Background: Common cold is one of the most prevalent conditions that family doctors encounter. One of the first symptoms to occur is nasal congestion, which can have a negative impact on daily life and prompts many patients to seek treatment for relief. Xylometazoline nasal spray (Otrivin*) is a topical decongestant that has been used successfully for many years and is generally recognized as an effective and safe therapy. However, most studies have investigated its clinical efficacy in healthy patients and few have included patients with common cold.
Scope: To review the published clinical efficacy and safety of xylometazoline alone and in combination in the management of nasal congestion in patients with common cold. Literature searches of PubMed and the Cochrane Library were conducted to obtain published open or blinded, randomized, placebo- or active-controlled studies on the use of xylometazoline hydrochloride for the symptomatic relief of nasal congestion in patients with common cold. Searches included papers published in English only, up to September 2009.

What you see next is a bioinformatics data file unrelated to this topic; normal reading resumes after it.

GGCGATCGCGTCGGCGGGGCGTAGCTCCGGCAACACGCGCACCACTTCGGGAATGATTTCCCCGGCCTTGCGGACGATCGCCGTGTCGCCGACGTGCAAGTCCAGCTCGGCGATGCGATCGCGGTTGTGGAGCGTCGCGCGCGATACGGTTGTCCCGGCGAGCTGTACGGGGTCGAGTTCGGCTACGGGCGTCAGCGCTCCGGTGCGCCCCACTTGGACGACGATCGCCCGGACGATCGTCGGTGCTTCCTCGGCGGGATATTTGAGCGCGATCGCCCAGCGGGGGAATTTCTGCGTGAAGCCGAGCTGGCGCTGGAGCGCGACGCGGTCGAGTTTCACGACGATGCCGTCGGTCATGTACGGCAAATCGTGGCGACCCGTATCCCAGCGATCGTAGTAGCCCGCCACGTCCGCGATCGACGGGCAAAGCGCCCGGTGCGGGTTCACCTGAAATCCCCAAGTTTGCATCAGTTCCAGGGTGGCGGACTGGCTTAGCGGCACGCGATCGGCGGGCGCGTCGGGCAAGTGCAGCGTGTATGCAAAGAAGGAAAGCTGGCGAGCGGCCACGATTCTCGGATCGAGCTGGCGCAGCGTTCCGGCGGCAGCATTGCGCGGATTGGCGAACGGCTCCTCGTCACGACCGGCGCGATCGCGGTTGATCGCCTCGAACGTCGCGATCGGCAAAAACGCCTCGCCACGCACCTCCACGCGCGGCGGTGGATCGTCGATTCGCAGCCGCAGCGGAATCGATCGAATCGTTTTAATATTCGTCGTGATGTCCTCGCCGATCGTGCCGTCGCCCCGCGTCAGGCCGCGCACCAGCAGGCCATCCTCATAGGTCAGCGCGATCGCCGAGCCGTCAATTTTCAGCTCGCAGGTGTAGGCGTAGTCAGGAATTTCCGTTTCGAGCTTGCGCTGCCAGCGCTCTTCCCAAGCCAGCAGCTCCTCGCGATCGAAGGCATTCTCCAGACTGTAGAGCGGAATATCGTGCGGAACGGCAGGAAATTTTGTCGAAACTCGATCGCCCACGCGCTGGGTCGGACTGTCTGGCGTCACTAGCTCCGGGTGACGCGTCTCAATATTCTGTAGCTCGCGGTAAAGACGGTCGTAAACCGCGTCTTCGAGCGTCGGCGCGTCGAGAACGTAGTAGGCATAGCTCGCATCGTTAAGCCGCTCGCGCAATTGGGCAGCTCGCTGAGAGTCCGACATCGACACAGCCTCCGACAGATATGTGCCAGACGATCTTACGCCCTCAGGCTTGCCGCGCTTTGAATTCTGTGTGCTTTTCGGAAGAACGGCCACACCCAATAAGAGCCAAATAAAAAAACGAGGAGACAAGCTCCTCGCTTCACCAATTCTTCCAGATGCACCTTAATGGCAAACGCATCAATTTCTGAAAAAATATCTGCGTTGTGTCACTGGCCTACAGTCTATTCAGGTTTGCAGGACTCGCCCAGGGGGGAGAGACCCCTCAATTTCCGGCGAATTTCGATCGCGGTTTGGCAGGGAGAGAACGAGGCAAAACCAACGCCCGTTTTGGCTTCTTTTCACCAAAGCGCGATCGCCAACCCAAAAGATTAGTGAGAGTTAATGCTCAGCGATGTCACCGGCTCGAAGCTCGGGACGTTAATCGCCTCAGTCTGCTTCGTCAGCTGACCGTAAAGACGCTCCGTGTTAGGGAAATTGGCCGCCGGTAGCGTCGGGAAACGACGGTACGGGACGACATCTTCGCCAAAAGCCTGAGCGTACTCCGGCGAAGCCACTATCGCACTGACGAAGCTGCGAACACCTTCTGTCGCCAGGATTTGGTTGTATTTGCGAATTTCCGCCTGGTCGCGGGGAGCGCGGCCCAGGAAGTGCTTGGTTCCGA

Findings: Despite the small number of studies identified in common cold (n = 4), as per search criteria defined, intranasal xylometazoline quickly and effectively relieved nasal congestion. When used alone, xylometazoline had a clinically relevant decongestant effect that was significantly superior for up to 10 hours compared with placebo. The superior decongestant effect with xylometazoline led to high patient satisfaction with treatment. When used in combination with ipratropium bromide, nasal congestion and rhinorrhoea were treated simultaneously, leading to significantly higher patient general impression scores compared with either agent used alone. Xylometazoline was well tolerated, with generally mild to moderate nasal-related side effects (e.g. epistaxis in 3.4% of patients, and blood-tinged mucus in 10-26% of patients) that were easily resolved; the most frequently reported non-nasal AEs were headache (3.4%) and period pain (10.3%); no cases of sedation were reported. As expected, no rhinitis medicamentosa or rebound congestion was noted with short-term use (<10 days). No clinically important differences in ciliary motility and mucociliary clearance were observed. Xylometazoline does not result in sympathomimetic systemic side effects seen with oral decongestants (e.g. pseudoephedrine, phenylephrine).
Conclusions: The few studies available in common cold suggest that intranasal xylometazoline provides fast and effective relief of nasal congestion and is well tolerated. When xylometazoline is used in combination with ipratropium, patients with common cold experience the additive benefit of nasal congestion and rhinorrhoea being treated simultaneously.